Objective To examine the relationship between alcohol consumption and risk of mortality and incident coronary heart disease (CHD), taking account of variation in intake during follow-up.
Method Prospective cohort study of 5411 male civil servants aged 35–55 years at entry to the Whitehall II study in 1985–88. Alcohol consumption was reported five times over a 15-year period. Mortality, fatal CHD, clinically verified incident non-fatal myocardial infarction and definite angina were ascertained during follow-up.
Results We found evidence that drinkers who vary their intake during follow-up, regardless of average level, have increased risk of total mortality (hazard ratio of high versus low variability 1.52: 95% CI: 1.07–2.17), but not of incident CHD. Using average consumption level, as opposed to only a baseline measure, gave slightly higher risk estimates for CHD compared to moderate drinkers at the extremes of the drinking range.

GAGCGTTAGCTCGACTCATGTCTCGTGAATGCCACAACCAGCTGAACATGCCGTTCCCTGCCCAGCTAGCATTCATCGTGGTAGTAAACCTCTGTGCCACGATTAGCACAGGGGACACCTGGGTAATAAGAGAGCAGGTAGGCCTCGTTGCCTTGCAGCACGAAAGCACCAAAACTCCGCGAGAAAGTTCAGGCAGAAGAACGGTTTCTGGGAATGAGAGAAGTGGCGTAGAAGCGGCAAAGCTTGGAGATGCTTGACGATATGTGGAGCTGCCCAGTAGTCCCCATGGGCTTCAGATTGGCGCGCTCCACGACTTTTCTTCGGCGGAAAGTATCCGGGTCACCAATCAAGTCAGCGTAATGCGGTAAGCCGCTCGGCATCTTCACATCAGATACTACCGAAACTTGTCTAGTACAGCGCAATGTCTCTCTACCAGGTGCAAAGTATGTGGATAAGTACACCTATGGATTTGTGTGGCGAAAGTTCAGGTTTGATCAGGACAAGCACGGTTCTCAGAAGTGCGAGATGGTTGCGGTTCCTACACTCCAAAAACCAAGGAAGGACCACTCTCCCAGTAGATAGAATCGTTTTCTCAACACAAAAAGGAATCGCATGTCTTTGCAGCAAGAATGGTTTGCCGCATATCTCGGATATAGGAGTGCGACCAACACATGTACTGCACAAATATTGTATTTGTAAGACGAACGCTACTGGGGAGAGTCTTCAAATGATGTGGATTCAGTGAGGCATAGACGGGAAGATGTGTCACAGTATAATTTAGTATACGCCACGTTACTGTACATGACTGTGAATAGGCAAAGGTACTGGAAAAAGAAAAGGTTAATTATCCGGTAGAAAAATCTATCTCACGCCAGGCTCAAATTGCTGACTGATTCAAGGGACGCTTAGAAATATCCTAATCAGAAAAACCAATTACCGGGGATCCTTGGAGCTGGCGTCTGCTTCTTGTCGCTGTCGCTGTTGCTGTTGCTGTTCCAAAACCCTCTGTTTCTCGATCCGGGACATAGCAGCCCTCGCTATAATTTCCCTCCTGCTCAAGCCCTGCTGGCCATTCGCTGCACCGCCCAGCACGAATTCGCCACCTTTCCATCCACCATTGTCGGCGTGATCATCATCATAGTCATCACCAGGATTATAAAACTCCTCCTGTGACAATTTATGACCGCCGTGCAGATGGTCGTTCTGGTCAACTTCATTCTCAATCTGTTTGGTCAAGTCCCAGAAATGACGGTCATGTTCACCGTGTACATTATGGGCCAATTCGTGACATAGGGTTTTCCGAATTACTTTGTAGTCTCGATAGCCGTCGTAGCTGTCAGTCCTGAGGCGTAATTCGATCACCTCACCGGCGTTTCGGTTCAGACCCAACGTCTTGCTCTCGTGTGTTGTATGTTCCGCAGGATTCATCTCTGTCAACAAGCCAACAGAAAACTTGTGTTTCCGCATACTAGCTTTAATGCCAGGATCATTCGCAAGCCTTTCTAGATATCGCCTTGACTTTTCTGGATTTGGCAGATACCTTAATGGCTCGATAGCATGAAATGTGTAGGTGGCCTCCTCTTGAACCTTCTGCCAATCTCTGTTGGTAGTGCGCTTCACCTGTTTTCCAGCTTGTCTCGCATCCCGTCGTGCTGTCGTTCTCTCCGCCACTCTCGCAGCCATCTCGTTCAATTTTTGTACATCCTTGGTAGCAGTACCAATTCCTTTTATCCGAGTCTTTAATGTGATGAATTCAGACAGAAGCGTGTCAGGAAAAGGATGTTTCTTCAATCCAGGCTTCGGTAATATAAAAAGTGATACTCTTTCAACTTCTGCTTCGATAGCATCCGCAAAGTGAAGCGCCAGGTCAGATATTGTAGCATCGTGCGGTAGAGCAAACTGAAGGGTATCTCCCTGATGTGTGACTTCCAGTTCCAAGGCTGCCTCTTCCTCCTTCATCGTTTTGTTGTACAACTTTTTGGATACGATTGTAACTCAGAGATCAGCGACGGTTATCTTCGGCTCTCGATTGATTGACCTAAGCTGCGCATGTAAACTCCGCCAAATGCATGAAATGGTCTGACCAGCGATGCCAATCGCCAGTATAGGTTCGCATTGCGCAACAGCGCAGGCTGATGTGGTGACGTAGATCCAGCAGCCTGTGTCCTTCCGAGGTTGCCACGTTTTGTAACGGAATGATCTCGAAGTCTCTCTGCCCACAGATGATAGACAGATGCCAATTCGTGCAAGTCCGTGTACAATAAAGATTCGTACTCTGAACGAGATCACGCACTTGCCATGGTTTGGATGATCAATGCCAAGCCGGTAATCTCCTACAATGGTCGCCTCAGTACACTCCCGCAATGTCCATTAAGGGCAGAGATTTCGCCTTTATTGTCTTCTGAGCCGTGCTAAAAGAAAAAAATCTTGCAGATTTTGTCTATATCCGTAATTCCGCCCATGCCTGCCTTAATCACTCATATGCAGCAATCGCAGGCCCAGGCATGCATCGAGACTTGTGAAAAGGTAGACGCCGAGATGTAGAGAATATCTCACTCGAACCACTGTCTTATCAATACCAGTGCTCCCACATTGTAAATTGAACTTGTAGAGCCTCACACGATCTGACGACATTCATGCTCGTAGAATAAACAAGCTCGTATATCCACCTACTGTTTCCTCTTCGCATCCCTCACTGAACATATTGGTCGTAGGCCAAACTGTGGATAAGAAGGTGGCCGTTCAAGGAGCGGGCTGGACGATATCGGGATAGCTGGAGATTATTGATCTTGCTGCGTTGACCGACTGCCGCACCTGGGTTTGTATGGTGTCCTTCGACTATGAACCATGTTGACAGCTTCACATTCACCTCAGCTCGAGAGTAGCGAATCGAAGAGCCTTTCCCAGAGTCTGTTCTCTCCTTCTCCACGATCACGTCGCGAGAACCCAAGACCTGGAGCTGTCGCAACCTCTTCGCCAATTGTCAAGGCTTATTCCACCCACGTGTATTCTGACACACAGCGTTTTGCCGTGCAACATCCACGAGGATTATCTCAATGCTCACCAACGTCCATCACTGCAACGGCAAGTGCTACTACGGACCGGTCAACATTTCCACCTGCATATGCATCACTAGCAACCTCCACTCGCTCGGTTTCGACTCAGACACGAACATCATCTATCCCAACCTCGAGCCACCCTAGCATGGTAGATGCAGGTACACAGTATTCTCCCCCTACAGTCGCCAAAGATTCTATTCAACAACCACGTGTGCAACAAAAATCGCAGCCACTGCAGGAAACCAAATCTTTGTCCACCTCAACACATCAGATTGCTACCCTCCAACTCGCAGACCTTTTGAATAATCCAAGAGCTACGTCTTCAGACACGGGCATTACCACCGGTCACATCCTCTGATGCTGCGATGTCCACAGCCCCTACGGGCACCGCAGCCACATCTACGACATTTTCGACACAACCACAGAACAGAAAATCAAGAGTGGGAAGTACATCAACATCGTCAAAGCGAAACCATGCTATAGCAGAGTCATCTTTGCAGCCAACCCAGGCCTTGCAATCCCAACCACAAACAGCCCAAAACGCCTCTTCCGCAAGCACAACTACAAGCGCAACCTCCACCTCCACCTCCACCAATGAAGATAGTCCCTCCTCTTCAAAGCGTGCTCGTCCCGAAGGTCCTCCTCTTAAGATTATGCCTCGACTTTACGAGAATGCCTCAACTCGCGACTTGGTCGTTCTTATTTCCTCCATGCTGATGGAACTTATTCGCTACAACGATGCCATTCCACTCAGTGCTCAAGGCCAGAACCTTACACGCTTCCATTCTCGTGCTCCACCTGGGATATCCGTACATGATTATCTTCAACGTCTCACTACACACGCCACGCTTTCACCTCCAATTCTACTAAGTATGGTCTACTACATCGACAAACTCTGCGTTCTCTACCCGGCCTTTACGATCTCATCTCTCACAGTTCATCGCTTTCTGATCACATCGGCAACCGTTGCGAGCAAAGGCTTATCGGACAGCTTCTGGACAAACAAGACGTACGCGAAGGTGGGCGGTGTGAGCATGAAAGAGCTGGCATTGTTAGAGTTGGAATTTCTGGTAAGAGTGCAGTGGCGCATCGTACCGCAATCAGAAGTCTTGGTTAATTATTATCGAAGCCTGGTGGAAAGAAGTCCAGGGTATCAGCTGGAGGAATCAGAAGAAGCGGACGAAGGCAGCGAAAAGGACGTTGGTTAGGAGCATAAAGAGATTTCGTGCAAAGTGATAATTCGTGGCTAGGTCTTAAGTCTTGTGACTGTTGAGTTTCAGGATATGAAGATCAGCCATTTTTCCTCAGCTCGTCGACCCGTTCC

Conclusions Multiple repeated measures are required to explore the effects of variation in exposure over time. Caution is needed when interpreting risks of exposures measured only once at baseline, without consideration of changes over time.